D.C. United striker Jaime Moreno's startling revival continues to pace the Black-and-Red in 2004, as they now look to extend their two-game winning streak against Eastern Conference leaders Columbus on Saturday.
Widely considered a spent force after a litany of crippling injuries in recent years, Moreno started only seven games for the MetroStars last year. United took what some might have called a considerable gamble in re-signing the former MLS Golden Boot Award Winner over the offseason.
Moreno has responded with a team-leading 27 points, firing home seven goals and dishing out a league-leading 13 assists, while missing only two matches.
You could say the gamble paid off.
"I feel blessed," says Moreno. "I've always got to give thanks to a lot of people who still believe in me. It's been a nice season so far, with all the hard work that I've put together. It's as if I was born again to play football. It's what I love to do, and hopefully I'm going to go as long as I can."
During D.C.'s dynasty era of the late '90s, Moreno played a more traditional striker's role, latching onto the incisive, defense-splitting passes of playmaker Marco Etcheverry and scoring heaps of goals-16 in 1997, 16 in 1998, 10 in 1999.
Now he is United's top possession wizard, holding the ball masterfully and setting off marauding counterattacks with his keen vision and quick combination play. Moreno's experience and refined tactical understanding have more than compensated for any loss in pace, making him harder than ever to defend.
Just as importantly, his presence in the locker room has provided an important example for a youthful squad. His strike partner Alecko Eskandarian, after spending almost all of last season on the bench, has blossomed into a top-class goalscorer who thrives on Moreno's distribution.
"There's nothing better," says Eskandarian of playing alongside Moreno. "Playing with him, learning from him. He's a class professional, a class guy, so it's really a blessing to have him. I feel bad for defenders."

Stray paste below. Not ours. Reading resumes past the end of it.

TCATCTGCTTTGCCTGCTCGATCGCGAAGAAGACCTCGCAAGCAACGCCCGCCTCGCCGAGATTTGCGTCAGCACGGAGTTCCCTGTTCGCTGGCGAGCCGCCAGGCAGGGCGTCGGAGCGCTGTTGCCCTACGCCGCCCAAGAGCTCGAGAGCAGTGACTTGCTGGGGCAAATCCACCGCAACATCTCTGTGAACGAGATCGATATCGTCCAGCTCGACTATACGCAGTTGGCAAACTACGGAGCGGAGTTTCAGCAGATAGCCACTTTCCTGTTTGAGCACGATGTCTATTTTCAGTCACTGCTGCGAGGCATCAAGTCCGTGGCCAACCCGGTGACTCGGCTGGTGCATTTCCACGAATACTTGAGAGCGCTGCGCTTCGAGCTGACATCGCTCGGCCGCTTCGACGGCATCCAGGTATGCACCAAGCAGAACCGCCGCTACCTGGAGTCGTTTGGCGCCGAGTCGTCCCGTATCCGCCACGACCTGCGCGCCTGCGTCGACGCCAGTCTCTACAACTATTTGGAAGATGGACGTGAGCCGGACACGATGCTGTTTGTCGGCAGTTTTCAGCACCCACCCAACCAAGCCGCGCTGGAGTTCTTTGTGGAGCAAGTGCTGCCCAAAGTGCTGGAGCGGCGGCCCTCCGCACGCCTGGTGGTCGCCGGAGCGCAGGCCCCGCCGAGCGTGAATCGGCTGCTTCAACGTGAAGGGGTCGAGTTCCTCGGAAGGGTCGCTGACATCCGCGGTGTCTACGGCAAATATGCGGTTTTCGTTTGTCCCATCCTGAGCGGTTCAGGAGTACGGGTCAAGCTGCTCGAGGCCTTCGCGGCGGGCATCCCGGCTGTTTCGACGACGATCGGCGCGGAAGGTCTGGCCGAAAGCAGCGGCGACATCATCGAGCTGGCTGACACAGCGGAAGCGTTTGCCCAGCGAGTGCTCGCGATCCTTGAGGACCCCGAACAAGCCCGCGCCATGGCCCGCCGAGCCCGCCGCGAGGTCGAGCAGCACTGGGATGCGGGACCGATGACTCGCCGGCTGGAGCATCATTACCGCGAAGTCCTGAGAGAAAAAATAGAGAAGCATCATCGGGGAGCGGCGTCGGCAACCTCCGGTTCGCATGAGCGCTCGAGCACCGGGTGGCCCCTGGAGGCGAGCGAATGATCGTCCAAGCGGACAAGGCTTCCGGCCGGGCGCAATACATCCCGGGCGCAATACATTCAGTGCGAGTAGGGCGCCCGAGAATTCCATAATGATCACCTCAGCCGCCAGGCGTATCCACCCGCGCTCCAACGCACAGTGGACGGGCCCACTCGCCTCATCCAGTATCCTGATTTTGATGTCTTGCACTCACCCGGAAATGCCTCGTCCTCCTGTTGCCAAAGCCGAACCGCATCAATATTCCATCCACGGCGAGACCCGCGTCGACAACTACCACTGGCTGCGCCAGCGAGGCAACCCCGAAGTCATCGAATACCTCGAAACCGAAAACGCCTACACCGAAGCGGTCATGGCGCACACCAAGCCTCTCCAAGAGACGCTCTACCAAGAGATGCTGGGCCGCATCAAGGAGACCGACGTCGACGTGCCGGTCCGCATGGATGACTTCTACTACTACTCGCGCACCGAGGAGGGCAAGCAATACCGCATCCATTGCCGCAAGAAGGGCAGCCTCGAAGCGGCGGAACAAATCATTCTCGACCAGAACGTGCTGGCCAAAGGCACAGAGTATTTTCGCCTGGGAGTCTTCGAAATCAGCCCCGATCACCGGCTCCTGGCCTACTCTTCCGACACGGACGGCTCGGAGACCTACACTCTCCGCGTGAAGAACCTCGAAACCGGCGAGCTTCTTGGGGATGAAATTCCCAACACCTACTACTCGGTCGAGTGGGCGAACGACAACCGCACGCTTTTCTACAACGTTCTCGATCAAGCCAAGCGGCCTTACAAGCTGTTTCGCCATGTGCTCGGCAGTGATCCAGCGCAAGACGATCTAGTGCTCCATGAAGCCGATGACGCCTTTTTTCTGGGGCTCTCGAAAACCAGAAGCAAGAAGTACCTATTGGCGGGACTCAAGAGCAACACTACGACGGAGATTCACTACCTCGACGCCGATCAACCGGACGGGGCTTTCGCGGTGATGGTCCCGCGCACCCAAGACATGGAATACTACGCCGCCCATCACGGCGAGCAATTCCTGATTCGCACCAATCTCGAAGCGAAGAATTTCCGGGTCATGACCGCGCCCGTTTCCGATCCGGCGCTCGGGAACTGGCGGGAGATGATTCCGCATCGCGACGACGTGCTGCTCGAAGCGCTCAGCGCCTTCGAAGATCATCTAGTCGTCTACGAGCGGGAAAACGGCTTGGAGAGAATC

But Moreno plays down talk about his evolution as a playmaker.
"I don't think my game has changed so much," says the former Bolivian international. "It's just that we don't have Marco (Etcheverry), who was a guy who used to play long balls that I had to chase.
"It was a little bit different style of football, but I probably get more involved with the ball now, turning and facing people. I always loved that. But like I say, it was a different game, and now you've got to do more dirty work, and I'm having a lot of fun."
A telling sign of his importance to D.C.: Moreno set up every goal United scored in the last two weeks, during which time United has put together their only winning streak of the season. Now, with their impending trip to Columbus, the Black-and-Red look to continue that streak while simulataneously breaking another: the Crew's 13-game unbeaten run.
United have only won once on the road all year, but Moreno feels that the team's current confidence has erased any self-doubt.
"I wouldn't say it's completely done," he says of D.C.'s road block, "but we know where we are and what we need [to do]. We're done with all the excuses, and we've just got to go play football.
"This whole team is playing with one, two touches, and that's contagious. The last game, I think, was fast soccer and that's just something that naturally comes to you. We want to set the tone and try to play our game. If we do that I think we'll be fine."
Charles Boehm is a contributor to MLSnet.com. This story was not subject to the approval of Major League Soccer or its clubs.